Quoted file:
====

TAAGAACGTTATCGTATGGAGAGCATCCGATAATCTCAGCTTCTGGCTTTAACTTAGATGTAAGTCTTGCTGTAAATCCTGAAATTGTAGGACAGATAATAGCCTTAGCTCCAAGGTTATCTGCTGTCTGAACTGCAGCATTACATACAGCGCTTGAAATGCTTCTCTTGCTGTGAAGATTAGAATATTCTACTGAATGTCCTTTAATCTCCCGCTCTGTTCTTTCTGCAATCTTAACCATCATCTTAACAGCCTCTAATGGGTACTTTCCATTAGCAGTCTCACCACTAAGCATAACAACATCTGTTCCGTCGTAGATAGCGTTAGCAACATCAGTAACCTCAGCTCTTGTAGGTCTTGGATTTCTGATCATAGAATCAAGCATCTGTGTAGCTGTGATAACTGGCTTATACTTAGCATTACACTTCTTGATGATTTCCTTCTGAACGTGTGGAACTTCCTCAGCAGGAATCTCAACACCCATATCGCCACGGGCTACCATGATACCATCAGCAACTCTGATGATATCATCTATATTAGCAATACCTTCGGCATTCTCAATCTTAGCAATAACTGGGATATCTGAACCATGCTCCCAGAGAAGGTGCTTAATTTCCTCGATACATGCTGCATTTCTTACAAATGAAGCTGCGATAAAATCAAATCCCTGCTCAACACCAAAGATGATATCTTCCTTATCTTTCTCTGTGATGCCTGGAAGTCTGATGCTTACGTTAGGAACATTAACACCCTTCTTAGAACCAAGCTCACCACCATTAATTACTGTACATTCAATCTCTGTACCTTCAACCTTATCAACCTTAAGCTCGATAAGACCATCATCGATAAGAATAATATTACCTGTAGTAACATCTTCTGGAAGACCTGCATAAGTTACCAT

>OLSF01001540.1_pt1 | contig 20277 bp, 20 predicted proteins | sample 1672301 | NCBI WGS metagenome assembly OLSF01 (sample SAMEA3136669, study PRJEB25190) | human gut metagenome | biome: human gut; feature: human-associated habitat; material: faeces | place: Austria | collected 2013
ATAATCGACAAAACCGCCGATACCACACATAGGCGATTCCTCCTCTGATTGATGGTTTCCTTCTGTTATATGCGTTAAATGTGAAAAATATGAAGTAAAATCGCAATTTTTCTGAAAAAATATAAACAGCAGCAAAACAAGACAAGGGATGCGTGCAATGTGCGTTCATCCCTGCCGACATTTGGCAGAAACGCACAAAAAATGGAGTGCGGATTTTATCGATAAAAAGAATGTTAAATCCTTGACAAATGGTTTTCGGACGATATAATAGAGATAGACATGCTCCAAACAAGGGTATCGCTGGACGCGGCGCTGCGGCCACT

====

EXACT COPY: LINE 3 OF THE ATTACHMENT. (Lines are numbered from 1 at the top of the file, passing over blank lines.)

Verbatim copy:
ATAATCGACAAAACCGCCGATACCACACATAGGCGATTCCTCCTCTGATTGATGGTTTCCTTCTGTTATATGCGTTAAATGTGAAAAATATGAAGTAAAATCGCAATTTTTCTGAAAAAATATAAACAGCAGCAAAACAAGACAAGGGATGCGTGCAATGTGCGTTCATCCCTGCCGACATTTGGCAGAAACGCACAAAAAATGGAGTGCGGATTTTATCGATAAAAAGAATGTTAAATCCTTGACAAATGGTTTTCGGACGATATAATAGAGATAGACATGCTCCAAACAAGGGTATCGCTGGACGCGGCGCTGCGGCCACT